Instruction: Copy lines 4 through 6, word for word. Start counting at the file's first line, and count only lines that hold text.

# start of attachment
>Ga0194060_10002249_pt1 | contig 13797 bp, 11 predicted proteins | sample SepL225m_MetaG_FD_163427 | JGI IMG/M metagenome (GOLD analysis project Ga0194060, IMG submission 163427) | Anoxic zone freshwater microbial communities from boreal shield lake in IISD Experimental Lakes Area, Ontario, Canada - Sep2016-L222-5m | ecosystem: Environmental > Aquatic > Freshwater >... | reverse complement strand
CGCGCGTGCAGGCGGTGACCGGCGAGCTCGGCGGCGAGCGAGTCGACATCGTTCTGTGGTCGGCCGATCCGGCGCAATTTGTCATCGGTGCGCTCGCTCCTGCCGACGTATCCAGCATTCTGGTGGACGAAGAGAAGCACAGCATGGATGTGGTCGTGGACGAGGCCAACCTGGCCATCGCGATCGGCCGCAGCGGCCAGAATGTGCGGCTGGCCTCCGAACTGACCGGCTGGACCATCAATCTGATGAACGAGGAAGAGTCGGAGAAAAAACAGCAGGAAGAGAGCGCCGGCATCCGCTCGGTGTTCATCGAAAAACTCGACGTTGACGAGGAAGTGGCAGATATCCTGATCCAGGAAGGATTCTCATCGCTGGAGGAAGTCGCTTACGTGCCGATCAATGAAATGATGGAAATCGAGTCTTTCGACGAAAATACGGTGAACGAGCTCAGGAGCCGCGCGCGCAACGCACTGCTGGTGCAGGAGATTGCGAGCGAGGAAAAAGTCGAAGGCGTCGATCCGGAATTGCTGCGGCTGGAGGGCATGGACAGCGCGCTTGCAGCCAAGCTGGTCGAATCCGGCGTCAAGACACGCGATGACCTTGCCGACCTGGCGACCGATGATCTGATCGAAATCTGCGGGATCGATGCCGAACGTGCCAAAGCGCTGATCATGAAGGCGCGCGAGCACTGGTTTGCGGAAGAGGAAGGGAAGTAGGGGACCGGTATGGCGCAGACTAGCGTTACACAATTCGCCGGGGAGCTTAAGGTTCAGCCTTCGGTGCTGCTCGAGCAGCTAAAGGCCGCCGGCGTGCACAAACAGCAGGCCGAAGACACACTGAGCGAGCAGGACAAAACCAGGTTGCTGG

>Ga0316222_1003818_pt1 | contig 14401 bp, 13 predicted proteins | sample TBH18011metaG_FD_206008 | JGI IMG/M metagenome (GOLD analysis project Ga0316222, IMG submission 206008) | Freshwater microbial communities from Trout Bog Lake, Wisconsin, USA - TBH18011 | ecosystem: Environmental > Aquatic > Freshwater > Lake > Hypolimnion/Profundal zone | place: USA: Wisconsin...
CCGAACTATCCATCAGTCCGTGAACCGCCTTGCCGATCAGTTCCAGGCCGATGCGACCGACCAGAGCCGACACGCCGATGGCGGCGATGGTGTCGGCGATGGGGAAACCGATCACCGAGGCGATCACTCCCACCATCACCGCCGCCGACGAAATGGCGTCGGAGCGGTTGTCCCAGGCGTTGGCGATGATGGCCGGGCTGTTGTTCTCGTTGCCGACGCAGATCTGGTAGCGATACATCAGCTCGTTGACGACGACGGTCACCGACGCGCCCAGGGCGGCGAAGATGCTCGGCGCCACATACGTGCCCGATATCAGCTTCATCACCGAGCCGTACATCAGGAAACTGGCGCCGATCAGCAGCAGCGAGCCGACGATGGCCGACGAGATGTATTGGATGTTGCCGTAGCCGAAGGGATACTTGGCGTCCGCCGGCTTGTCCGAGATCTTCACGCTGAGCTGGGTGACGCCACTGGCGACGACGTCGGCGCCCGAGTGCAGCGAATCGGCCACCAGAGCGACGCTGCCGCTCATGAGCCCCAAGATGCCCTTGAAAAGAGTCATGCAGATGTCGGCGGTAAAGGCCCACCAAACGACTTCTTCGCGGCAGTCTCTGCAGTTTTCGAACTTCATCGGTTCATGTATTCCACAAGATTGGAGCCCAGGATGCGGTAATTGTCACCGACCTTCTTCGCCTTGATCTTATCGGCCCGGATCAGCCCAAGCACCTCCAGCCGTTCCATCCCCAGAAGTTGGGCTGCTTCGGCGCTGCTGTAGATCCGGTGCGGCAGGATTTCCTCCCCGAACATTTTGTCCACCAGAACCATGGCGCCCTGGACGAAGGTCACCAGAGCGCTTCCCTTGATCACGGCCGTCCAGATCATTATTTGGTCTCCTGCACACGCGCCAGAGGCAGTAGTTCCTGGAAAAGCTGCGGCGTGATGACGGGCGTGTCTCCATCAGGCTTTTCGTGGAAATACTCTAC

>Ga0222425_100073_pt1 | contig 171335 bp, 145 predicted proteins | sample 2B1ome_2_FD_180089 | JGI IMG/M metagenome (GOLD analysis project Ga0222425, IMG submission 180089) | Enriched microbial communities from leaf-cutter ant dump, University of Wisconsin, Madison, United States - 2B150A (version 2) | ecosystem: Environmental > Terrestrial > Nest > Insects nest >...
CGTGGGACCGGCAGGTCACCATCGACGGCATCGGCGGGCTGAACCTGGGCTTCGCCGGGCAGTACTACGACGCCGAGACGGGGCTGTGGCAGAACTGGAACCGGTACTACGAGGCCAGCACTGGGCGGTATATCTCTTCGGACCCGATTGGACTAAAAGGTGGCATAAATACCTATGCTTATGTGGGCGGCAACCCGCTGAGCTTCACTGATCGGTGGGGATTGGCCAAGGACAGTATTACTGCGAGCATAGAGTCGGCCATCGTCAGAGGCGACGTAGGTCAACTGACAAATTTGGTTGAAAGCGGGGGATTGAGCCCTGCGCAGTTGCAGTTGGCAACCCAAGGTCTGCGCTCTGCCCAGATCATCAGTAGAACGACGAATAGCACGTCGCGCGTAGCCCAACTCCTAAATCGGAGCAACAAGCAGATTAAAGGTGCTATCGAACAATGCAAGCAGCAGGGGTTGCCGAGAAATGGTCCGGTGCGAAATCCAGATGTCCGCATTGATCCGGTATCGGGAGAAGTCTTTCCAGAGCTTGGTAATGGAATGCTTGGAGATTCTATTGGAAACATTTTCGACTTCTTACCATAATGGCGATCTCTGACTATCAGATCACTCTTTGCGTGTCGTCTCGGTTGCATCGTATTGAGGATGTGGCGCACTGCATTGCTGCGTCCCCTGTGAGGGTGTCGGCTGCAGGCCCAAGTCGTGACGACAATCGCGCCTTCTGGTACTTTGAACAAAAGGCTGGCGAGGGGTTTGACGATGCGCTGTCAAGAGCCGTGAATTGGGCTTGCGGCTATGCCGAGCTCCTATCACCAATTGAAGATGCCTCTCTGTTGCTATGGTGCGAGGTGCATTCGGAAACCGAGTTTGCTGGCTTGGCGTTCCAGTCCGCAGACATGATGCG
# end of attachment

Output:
CCGAACTATCCATCAGTCCGTGAACCGCCTTGCCGATCAGTTCCAGGCCGATGCGACCGACCAGAGCCGACACGCCGATGGCGGCGATGGTGTCGGCGATGGGGAAACCGATCACCGAGGCGATCACTCCCACCATCACCGCCGCCGACGAAATGGCGTCGGAGCGGTTGTCCCAGGCGTTGGCGATGATGGCCGGGCTGTTGTTCTCGTTGCCGACGCAGATCTGGTAGCGATACATCAGCTCGTTGACGACGACGGTCACCGACGCGCCCAGGGCGGCGAAGATGCTCGGCGCCACATACGTGCCCGATATCAGCTTCATCACCGAGCCGTACATCAGGAAACTGGCGCCGATCAGCAGCAGCGAGCCGACGATGGCCGACGAGATGTATTGGATGTTGCCGTAGCCGAAGGGATACTTGGCGTCCGCCGGCTTGTCCGAGATCTTCACGCTGAGCTGGGTGACGCCACTGGCGACGACGTCGGCGCCCGAGTGCAGCGAATCGGCCACCAGAGCGACGCTGCCGCTCATGAGCCCCAAGATGCCCTTGAAAAGAGTCATGCAGATGTCGGCGGTAAAGGCCCACCAAACGACTTCTTCGCGGCAGTCTCTGCAGTTTTCGAACTTCATCGGTTCATGTATTCCACAAGATTGGAGCCCAGGATGCGGTAATTGTCACCGACCTTCTTCGCCTTGATCTTATCGGCCCGGATCAGCCCAAGCACCTCCAGCCGTTCCATCCCCAGAAGTTGGGCTGCTTCGGCGCTGCTGTAGATCCGGTGCGGCAGGATTTCCTCCCCGAACATTTTGTCCACCAGAACCATGGCGCCCTGGACGAAGGTCACCAGAGCGCTTCCCTTGATCACGGCCGTCCAGATCATTATTTGGTCTCCTGCACACGCGCCAGAGGCAGTAGTTCCTGGAAAAGCTGCGGCGTGATGACGGGCGTGTCTCCATCAGGCTTTTCGTGGAAATACTCTAC

>Ga0222425_100073_pt1 | contig 171335 bp, 145 predicted proteins | sample 2B1ome_2_FD_180089 | JGI IMG/M metagenome (GOLD analysis project Ga0222425, IMG submission 180089) | Enriched microbial communities from leaf-cutter ant dump, University of Wisconsin, Madison, United States - 2B150A (version 2) | ecosystem: Environmental > Terrestrial > Nest > Insects nest >...
CGTGGGACCGGCAGGTCACCATCGACGGCATCGGCGGGCTGAACCTGGGCTTCGCCGGGCAGTACTACGACGCCGAGACGGGGCTGTGGCAGAACTGGAACCGGTACTACGAGGCCAGCACTGGGCGGTATATCTCTTCGGACCCGATTGGACTAAAAGGTGGCATAAATACCTATGCTTATGTGGGCGGCAACCCGCTGAGCTTCACTGATCGGTGGGGATTGGCCAAGGACAGTATTACTGCGAGCATAGAGTCGGCCATCGTCAGAGGCGACGTAGGTCAACTGACAAATTTGGTTGAAAGCGGGGGATTGAGCCCTGCGCAGTTGCAGTTGGCAACCCAAGGTCTGCGCTCTGCCCAGATCATCAGTAGAACGACGAATAGCACGTCGCGCGTAGCCCAACTCCTAAATCGGAGCAACAAGCAGATTAAAGGTGCTATCGAACAATGCAAGCAGCAGGGGTTGCCGAGAAATGGTCCGGTGCGAAATCCAGATGTCCGCATTGATCCGGTATCGGGAGAAGTCTTTCCAGAGCTTGGTAATGGAATGCTTGGAGATTCTATTGGAAACATTTTCGACTTCTTACCATAATGGCGATCTCTGACTATCAGATCACTCTTTGCGTGTCGTCTCGGTTGCATCGTATTGAGGATGTGGCGCACTGCATTGCTGCGTCCCCTGTGAGGGTGTCGGCTGCAGGCCCAAGTCGTGACGACAATCGCGCCTTCTGGTACTTTGAACAAAAGGCTGGCGAGGGGTTTGACGATGCGCTGTCAAGAGCCGTGAATTGGGCTTGCGGCTATGCCGAGCTCCTATCACCAATTGAAGATGCCTCTCTGTTGCTATGGTGCGAGGTGCATTCGGAAACCGAGTTTGCTGGCTTGGCGTTCCAGTCCGCAGACATGATGCG